Ethical Brands

What exactly is an ethical brand—and how can yours become one? Let’s take a moment to pause and reflect.

  • Your company is far from evil and you’ve got a lot on your plate already. So why should you be thinking about ethics?
  • Well, there’s some solid evidence showing that strong ethics and a commitment to sustainability can have a positive effect with consumers.
  • Then there’s the talent side of things. The current talent crunch is real—and a giant pain for many of us.
  • And one of its causes—the so called “great resignation”—is clearly tied to a desire to align our work with our personal values.
  • What does it actually mean to be an ethical brand? The answer is—as you may have guessed—not straightforward. Having pondered it a fair bit, we’ve concluded that there are two layers here.
  • The first goes well beyond marketing. It’s about the way your organization behaves as it moves through the world—and how that behaviour affects the way people see your brand.
  • Think the Volkswagen emissions scandal, Cambridge Analytica, brands pulling out of Russia (or not).
  • If you’re looking to assess organizational ethics at this macro level, there are plenty of useful frameworks out there under the ESG banner.
  • For the uninitiated, ESG stands for “Environmental, Social, Governance“. These are criteria used to assess companies through an ethical investment lens.
  • ESG has founds its way into the business mainstream in recent years.
  • These frameworks are not perfect but they provide a useful “ruler” to assess the many dimensions of ethical business behaviour. Everything from carbon footprint to diversity, labour standards and corporate lobbying.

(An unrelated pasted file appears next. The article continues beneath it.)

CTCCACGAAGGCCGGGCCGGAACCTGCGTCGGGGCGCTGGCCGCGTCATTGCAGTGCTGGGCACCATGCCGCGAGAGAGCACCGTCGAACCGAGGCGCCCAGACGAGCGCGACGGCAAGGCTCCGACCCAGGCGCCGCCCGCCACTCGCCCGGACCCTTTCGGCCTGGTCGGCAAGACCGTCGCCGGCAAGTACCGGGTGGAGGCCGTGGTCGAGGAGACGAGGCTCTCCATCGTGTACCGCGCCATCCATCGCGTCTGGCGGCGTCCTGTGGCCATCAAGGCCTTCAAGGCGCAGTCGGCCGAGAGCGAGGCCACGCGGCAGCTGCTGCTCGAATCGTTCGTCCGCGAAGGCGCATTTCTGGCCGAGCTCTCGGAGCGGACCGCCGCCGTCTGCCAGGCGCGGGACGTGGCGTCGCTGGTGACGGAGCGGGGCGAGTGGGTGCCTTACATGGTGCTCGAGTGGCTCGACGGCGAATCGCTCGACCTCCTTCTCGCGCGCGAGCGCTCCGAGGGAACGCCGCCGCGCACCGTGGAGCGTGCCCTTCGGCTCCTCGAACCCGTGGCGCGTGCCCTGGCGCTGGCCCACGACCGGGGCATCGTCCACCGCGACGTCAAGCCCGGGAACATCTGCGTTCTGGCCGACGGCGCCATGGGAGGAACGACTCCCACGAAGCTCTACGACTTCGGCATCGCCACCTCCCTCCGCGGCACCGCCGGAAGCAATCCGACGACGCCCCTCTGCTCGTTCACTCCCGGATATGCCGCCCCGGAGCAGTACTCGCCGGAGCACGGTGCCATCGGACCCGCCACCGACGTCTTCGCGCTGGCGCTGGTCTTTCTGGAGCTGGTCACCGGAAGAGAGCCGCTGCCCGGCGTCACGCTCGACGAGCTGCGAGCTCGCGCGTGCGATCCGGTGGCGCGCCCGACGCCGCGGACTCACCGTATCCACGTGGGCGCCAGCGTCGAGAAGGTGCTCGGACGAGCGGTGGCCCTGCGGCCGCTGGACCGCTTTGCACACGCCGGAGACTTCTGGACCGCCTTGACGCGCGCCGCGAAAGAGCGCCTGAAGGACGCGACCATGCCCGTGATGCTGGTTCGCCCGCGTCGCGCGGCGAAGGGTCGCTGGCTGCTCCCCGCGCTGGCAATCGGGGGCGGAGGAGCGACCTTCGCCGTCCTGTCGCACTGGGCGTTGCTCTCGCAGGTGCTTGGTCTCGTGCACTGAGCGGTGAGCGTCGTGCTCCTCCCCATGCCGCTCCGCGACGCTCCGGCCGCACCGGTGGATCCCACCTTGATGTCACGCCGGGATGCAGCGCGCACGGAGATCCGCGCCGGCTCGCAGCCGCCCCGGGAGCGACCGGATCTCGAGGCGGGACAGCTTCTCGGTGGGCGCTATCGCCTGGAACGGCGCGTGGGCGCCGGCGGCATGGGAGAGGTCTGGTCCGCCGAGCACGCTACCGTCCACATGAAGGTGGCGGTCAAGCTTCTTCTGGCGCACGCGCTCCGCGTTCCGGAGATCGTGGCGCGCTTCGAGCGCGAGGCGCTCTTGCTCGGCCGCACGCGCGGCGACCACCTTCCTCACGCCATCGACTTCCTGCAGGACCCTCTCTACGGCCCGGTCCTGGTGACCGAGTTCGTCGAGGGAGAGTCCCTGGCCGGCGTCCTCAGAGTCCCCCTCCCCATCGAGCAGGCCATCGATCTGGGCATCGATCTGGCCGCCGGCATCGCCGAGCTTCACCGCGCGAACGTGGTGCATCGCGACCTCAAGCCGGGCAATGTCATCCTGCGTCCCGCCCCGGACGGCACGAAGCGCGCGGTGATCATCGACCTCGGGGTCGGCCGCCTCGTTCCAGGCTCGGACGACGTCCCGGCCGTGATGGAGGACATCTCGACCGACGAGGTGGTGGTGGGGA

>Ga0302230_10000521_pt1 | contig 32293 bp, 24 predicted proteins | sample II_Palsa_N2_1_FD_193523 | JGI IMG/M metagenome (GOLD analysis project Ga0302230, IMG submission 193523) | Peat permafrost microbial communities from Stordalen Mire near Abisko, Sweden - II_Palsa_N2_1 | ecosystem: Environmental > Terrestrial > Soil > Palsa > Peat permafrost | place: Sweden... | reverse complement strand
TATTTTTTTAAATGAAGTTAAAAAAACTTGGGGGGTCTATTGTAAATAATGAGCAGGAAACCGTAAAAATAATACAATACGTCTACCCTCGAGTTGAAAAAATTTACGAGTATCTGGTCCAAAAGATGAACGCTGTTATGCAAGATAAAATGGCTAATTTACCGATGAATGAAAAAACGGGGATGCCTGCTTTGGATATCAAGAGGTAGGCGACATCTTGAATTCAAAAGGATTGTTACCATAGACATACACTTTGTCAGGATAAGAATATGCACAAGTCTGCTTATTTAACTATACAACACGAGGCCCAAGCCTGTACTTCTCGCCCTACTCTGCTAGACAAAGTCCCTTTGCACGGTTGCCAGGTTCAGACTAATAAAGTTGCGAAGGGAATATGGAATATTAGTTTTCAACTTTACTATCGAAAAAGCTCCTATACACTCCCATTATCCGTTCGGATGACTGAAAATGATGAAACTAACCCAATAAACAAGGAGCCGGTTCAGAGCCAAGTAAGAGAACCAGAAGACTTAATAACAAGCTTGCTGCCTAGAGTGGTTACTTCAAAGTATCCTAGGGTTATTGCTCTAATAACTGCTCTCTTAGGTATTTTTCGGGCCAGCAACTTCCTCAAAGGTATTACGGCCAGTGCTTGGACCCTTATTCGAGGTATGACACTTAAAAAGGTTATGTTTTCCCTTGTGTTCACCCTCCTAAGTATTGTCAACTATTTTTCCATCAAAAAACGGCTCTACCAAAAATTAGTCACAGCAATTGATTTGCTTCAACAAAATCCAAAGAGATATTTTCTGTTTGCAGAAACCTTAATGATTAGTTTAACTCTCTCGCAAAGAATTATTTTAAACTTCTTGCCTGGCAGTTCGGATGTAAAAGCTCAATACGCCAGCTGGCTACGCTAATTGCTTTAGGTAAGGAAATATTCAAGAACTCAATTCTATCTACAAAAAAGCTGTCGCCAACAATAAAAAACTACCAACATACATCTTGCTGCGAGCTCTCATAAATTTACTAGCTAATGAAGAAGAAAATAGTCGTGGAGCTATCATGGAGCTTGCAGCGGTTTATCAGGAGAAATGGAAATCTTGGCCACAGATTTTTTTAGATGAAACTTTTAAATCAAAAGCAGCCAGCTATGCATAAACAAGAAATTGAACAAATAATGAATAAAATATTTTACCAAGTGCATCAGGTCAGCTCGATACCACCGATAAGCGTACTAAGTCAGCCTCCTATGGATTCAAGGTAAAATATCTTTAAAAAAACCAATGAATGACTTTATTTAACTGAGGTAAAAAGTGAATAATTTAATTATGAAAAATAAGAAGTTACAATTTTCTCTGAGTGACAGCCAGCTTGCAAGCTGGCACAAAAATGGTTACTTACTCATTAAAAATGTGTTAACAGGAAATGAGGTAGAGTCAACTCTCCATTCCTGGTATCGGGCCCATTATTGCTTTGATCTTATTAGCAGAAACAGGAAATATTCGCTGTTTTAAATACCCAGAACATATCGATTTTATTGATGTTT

• Most of these things are probably outside of your direct control. But marketing leadership has a voice here—and a valuable role to play in advocating ethical improvements as a way to strengthen the brand.
  • The second layer of brand ethics is closer to home—but still complex and multi-dimensional. It’s about the way marketing is practiced.
  • The most comprehensive exploration we’ve found is the Canadian Marketing Association’s Code of Ethics and Standards.
  • The document is long and a few sections are outdated (the ethics of fax marketing, for example), but it’s worth browsing through while taking an honest look in the mirror.
  • The many focus areas include honesty in advertising, marketing to children, data privacy and practices around agency search and selection.
  • If you do a lot of digital advertising, we also recommend taking a look at the Conscious Ad Network’s series of manifestos.
  • And keeping an eye on the excellent work of the industry watchdogs at the Check My Ads Institute.
  • Brand ethics is not a zero sum game. It’s a question of intention—and translating that attention into daily practice.
  • For marketing leaders it’s about being aware, being vocal and not being afraid to take a hard look in the mirror.
Issue #143
May 22, 2022

Further Reading